563 St Columba founds a religious centre on Iona
7th century Scotland is inhabited by a mix of Picts and Gaelic-speaking Scots in the north, Norse invaders in the island territories, and Britons and Anglo-Saxons in the Lowlands.
9th The scots gained ascendancy over the picts. Today only stones remined of them.
1297 The Highlands forces under William Wallace trashed the English at the battle of Stirling Bridge. William was executed by the English in 1305.
1306 Robert the Bruce becomes King of Scotland after murdering a rival. His first try to defeat the Englsih fails
1314 Robert the Bruce finally defeats the English at the Battle of Bannockburn; The Scots remain at law for almost 400 years now after this truning point in the fight for independance. A distinct barrier developed between Highlander and Lowlander, marked symbolically by the Great Glen - the fault line running between Fort William and Inverness. Highlanders were regarded as Gaelic-speaking pillagers by the Lowlanders, who spoke Lallans and led a less rigorous and more urban existence.
16th century  Fierce resistance to the English and persistent monarchic squabbles led to a virtual civil war.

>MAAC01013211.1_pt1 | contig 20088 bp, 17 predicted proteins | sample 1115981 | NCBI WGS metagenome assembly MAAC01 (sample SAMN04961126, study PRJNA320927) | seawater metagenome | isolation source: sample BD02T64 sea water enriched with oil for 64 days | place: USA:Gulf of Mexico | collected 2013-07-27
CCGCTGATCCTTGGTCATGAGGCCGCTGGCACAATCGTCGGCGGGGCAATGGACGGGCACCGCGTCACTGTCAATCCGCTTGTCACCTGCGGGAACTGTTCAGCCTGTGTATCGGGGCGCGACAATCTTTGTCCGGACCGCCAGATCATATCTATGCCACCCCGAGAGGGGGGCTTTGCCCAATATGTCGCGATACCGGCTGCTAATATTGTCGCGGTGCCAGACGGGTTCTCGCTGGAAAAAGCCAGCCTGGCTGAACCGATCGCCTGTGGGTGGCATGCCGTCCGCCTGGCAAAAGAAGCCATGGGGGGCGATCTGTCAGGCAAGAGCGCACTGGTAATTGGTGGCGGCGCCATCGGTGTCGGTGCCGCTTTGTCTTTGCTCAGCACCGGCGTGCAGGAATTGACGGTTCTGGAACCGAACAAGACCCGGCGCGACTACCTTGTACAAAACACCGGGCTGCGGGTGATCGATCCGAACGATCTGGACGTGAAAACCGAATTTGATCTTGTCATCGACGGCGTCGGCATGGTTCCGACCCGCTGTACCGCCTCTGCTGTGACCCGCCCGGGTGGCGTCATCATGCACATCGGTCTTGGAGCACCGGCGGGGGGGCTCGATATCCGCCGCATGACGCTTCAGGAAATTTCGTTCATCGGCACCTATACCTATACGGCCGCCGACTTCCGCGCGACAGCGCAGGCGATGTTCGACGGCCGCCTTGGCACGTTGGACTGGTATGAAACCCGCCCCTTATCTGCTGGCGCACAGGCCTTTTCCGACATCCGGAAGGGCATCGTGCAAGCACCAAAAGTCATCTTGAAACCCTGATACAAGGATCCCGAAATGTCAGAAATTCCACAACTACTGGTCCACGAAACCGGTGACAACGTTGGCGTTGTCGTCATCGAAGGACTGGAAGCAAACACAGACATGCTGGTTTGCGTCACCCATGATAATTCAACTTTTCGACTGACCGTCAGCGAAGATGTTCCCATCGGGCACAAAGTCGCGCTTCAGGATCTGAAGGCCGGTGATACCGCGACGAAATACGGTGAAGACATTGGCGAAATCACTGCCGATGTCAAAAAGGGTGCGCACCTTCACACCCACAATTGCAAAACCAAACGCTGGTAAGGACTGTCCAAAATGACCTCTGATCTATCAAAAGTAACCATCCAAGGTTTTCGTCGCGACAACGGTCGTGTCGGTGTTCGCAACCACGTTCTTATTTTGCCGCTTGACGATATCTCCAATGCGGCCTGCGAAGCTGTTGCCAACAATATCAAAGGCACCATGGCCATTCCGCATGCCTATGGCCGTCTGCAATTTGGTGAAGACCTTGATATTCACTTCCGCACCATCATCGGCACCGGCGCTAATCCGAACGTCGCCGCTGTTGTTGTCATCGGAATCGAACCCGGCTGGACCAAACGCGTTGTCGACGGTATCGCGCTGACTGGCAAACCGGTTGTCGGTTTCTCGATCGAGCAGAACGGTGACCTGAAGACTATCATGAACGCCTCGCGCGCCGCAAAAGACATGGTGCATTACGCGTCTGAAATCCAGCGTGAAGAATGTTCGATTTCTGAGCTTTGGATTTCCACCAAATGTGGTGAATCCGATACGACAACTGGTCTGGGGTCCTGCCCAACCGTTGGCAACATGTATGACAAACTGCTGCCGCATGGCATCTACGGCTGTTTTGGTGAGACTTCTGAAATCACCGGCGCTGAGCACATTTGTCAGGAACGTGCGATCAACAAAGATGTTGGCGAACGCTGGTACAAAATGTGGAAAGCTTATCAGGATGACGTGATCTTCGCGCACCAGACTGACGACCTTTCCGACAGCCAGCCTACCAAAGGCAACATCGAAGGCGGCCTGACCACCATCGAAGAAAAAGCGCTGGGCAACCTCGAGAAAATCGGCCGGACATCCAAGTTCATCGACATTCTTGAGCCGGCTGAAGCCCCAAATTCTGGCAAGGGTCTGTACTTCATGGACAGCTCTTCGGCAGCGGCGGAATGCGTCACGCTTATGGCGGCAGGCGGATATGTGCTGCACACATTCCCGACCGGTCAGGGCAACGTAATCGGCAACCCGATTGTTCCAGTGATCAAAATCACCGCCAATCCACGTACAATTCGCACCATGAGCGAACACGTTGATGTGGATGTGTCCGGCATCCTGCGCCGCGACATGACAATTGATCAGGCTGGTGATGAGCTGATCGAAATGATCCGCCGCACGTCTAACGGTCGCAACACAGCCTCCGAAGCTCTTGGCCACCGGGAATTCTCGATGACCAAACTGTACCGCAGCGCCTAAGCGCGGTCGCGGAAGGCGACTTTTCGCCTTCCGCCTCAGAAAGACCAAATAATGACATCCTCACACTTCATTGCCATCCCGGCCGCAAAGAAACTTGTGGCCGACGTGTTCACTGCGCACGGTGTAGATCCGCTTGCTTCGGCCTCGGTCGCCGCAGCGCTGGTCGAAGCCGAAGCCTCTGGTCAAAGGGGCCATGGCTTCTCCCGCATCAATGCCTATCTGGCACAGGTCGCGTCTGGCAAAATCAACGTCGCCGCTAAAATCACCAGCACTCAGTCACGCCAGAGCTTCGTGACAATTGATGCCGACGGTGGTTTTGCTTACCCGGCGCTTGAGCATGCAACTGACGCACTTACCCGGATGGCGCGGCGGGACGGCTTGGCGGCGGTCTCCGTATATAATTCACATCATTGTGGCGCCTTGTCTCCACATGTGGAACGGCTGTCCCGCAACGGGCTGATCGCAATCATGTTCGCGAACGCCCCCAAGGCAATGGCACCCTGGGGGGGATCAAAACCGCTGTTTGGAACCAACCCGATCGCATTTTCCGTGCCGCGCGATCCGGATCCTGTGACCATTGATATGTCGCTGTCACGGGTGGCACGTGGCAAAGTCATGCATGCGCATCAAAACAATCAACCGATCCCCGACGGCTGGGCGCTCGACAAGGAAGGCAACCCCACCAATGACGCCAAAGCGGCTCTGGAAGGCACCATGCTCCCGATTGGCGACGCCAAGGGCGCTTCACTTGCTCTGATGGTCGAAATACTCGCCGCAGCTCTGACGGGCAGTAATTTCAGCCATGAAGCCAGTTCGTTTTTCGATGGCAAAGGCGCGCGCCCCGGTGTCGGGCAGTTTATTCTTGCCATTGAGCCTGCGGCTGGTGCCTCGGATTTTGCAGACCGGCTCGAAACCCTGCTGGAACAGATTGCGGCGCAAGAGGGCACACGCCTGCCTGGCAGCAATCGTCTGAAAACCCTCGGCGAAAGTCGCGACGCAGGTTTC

17th century Also coloured by civil war with the background of the religious reform.
1707 The Act of Union brings England and Scotland back together, in exchange of the Scottish chruch and legal system being preserved
  Attempts to replace the Hanoverian kings of England with Catholic Stuarts didn't succeed, aslo because of the Lowland's suspicion of Catholicism.
1745 The son of James Edward Stuart (The Old Pretender, son of English king James VII) - known as Bonnie Prince Charlie (The oung Pretender) came to Scotland to claim the crown for his father. His defeat at Culloden caused the government to ban private armies, the wearing of kilts and the playing of pipes. This, combined with the industrial revolution, deleted the whole way of life of the Highlanders.
Late 1700s In the south the industrial revolution created cotton and shipbuilding industries with growing population and increasing trade. The gap between poor and rich increased. In the environment of growing cities, overpolulation and famines the Highlands Clearances began. Landlords forced people from their land. Those emigrated to North America, New Zealand and Australia. The remaining people were pressed onto small plots of land called crofts.
1930s- The world depression shocked the former prosperity, only Aberdeen could keep it because of North Sea Oil and gas discoveries in the 1970s. Unemployment, depolulation of rural areas, lower health&education standards compared to England did not diminish the wish to become independant from England.
2000 After years of  Britain's conservative-led government not really taking care of Scotland's desire for self-ruling the Scottish parliament convened in 2000. An independant Scotland isn't out of sight any more ...